The president and first lady visit activists fasting for immigration

By Darlene Superville 
The Associated Press

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President Barack Obama and First Lady Michelle Obama visit with a group staging a public fast for immigration on the National Mall in Washington, D.C., Nov. 29. “Fast for Families” is seeking to pressure Congress into passing an immigration bill. (Official White House photo by Pete Souza)

WASHINGTON (AP) – President Barack Obama told activists who are fasting to protest House inaction on immigration legislation that their “commitment to change” ultimately will help pressure lawmakers to act.

On the day after the U.S. holiday of Thanksgiving marked by an abundance of food, Obama stopped in at a heated, white tent on the National Mall, where some activists have drunk only water since Nov. 12 in support of immigration legislation.

Obama mentioned the activists in an immigration speech in San Francisco earlier last week. He delivered his message in person on Nov. 29, accompanied by First Lady Michelle Obama.

“I want everybody to know I remain optimistic that we’re going to get this done,” he said, according to a video of his remarks. He said passage of an immigration bill was “more a question of when than if.”

“But I’d rather get this done sooner rather than later,” Obama said.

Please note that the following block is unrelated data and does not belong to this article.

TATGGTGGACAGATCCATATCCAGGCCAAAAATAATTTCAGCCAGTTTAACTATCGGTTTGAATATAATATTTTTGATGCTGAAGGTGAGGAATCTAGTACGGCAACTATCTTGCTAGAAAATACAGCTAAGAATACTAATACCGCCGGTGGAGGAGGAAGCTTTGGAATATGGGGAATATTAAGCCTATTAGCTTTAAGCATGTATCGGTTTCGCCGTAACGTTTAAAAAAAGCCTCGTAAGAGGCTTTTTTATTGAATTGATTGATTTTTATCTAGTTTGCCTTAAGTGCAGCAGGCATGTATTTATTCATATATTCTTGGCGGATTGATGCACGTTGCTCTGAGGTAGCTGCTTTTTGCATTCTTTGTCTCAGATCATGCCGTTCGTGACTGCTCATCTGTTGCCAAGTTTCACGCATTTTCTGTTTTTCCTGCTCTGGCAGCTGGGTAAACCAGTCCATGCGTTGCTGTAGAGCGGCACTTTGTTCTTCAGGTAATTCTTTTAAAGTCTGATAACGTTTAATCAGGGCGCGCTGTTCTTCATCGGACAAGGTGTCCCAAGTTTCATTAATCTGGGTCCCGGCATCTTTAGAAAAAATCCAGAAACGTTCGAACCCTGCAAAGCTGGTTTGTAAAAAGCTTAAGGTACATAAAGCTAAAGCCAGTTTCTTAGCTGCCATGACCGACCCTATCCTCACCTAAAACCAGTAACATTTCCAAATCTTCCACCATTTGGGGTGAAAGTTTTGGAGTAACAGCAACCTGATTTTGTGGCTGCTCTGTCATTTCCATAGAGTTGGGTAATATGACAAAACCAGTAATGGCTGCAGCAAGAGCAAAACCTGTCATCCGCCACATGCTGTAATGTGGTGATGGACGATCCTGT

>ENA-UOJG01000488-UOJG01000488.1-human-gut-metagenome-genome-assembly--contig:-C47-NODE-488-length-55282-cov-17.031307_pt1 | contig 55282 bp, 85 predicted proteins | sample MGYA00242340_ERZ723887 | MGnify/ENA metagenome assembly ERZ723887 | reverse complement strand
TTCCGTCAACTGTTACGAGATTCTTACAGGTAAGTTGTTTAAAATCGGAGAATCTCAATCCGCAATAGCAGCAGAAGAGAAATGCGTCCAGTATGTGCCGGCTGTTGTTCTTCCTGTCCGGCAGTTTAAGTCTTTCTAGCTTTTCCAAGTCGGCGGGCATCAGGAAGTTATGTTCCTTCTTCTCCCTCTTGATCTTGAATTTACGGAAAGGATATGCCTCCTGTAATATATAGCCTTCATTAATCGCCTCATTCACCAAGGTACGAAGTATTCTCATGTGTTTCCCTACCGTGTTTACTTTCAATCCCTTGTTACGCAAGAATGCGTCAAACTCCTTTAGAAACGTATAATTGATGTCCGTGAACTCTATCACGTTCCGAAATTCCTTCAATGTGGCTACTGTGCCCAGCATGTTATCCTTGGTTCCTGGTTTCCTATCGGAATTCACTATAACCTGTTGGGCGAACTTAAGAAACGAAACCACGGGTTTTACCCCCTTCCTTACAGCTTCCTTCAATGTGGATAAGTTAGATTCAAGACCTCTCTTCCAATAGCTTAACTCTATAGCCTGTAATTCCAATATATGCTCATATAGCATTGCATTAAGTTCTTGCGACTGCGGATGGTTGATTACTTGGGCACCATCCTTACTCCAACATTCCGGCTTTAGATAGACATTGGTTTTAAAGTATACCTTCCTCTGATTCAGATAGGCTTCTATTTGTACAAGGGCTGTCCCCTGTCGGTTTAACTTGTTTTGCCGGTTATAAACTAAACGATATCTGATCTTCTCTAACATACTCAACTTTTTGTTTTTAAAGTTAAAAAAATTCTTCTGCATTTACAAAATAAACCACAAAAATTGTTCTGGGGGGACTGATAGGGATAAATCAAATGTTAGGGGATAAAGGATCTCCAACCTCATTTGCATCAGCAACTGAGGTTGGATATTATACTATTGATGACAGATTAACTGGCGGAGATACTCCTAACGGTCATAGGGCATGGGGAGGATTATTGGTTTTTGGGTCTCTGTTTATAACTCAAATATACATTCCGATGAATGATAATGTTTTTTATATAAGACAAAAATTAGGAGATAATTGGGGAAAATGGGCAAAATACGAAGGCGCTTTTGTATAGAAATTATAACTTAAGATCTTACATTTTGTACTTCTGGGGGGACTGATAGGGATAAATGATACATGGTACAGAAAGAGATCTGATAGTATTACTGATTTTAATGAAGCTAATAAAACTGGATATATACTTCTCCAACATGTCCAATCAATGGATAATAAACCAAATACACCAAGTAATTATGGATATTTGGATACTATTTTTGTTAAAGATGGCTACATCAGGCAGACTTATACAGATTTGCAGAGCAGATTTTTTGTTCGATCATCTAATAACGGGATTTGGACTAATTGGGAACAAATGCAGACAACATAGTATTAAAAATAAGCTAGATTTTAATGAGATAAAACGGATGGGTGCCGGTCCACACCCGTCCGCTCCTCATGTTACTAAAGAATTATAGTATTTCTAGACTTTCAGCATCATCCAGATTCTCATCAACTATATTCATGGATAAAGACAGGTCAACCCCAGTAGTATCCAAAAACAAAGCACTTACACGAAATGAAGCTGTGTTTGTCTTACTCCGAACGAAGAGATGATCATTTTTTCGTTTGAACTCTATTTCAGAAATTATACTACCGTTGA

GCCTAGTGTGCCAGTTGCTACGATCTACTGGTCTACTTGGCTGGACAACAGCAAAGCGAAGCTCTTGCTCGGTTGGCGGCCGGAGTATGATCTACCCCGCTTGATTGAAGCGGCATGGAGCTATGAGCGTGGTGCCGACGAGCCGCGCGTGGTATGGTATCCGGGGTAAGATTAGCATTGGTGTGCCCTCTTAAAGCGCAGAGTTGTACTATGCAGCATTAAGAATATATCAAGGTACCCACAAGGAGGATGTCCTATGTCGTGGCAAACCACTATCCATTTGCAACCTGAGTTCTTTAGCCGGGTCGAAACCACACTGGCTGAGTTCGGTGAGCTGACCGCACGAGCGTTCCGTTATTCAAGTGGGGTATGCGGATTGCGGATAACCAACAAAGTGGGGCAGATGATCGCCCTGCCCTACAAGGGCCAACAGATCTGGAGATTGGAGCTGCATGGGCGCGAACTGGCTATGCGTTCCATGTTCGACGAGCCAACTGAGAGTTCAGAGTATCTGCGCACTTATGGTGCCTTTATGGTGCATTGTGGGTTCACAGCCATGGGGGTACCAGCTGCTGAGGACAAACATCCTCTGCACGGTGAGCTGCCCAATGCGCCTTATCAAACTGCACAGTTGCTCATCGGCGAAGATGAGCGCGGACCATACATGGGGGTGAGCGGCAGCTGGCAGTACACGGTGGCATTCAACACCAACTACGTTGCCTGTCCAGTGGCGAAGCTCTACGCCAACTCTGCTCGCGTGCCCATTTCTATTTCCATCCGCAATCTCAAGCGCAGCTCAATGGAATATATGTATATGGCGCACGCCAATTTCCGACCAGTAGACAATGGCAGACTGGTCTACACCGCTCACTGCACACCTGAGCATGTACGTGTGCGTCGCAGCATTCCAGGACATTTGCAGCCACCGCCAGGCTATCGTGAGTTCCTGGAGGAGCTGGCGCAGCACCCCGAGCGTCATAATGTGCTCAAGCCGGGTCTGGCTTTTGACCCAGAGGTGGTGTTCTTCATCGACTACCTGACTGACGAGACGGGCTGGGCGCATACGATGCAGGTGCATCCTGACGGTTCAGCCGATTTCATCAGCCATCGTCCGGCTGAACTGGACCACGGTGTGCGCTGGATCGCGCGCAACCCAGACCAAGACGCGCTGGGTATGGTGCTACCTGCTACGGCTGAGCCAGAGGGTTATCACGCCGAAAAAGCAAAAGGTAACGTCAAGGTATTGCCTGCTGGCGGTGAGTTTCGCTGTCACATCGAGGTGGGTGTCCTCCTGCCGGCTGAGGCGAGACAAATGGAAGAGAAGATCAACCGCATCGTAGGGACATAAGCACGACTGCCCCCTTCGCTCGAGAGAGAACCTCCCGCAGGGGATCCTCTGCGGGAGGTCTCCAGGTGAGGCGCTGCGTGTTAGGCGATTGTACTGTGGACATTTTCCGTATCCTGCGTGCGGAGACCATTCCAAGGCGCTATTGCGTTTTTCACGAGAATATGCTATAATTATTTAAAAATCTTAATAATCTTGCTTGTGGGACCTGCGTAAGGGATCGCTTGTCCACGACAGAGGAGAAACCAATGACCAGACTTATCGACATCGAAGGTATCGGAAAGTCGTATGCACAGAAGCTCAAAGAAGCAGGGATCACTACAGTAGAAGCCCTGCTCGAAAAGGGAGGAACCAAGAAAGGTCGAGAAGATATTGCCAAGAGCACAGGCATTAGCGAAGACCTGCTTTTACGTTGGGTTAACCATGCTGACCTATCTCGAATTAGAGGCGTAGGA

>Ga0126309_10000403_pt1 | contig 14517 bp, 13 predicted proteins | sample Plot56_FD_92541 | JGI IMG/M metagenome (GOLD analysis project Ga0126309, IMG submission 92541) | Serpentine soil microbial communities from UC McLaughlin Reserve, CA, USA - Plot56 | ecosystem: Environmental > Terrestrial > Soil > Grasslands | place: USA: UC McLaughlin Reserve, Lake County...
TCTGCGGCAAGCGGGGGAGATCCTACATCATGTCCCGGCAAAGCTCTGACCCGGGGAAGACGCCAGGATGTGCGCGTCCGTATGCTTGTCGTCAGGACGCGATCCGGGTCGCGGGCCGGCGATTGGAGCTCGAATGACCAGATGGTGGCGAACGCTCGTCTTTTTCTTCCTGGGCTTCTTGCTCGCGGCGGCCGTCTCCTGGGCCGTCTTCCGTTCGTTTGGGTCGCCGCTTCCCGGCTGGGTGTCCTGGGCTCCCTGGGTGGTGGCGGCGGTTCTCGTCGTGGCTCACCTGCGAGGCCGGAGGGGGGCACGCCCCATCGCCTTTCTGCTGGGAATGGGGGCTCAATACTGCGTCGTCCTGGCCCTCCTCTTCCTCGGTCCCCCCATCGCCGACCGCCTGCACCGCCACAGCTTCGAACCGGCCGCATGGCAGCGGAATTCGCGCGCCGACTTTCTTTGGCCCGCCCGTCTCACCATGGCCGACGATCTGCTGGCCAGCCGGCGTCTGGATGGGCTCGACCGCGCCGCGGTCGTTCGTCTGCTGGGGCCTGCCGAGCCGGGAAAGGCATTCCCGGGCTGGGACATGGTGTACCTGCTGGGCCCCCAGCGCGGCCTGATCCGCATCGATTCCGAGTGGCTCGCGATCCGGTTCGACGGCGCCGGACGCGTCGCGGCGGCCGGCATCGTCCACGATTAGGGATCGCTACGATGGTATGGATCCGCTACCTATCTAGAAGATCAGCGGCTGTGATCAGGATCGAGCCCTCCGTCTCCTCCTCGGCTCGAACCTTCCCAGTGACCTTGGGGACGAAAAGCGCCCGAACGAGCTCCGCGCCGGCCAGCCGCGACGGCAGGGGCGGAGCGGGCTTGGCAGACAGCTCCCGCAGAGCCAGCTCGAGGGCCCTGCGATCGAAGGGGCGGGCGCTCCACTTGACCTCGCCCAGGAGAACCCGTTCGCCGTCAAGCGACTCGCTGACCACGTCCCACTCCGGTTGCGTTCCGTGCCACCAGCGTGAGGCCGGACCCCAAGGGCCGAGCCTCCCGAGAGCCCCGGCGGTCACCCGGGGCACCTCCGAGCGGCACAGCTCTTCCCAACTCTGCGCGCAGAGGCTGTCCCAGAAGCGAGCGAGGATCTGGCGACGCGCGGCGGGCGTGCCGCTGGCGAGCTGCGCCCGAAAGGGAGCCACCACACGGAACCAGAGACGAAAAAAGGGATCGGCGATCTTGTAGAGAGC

According to Cecilia Muñoz, assistant to the president and director of the Domestic Policy Council, the president and the first lady thanked Eliseo Medina, secretary-treasurer of the Service Employees International Union, as well as Dae Joong Yoon, executive director with NAKASEC (National Korean American Service & Education Consortium).

The White House issued a statement after the nearly 40-minute visit, in which Obama thanked the hunger strikers “for their sacrifice and dedication” and told them that “the country is behind them on immigration reform.”

Organizers of the fast said Obama expressed concern for the health of the hunger strikers, and held the shoe of an immigrant who died in the Arizona desert while trying to enter the United States.

House Speaker John Boehner (R-Ohio) has refused to schedule a vote on a comprehensive immigration measure the Senate passed this summer. The House prefers a piecemeal approach, but Boehner hasn’t said whether lawmakers will consider any bills this year, or whether the issue will slip into next year, when midterm-election politics will make legislative action less likely.

The House has moved too slowly to satisfy immigration advocates, including those on the hunger strike, as well as a man who shouted during Obama’s Nov. 25 speech in California for the president to stop separating families by deporting people who are living in the country illegally.

Obama was the latest administration official to visit with the activists. Vice President Joe Biden, Cabinet secretaries, and several top White House advisers have also visited. (end)

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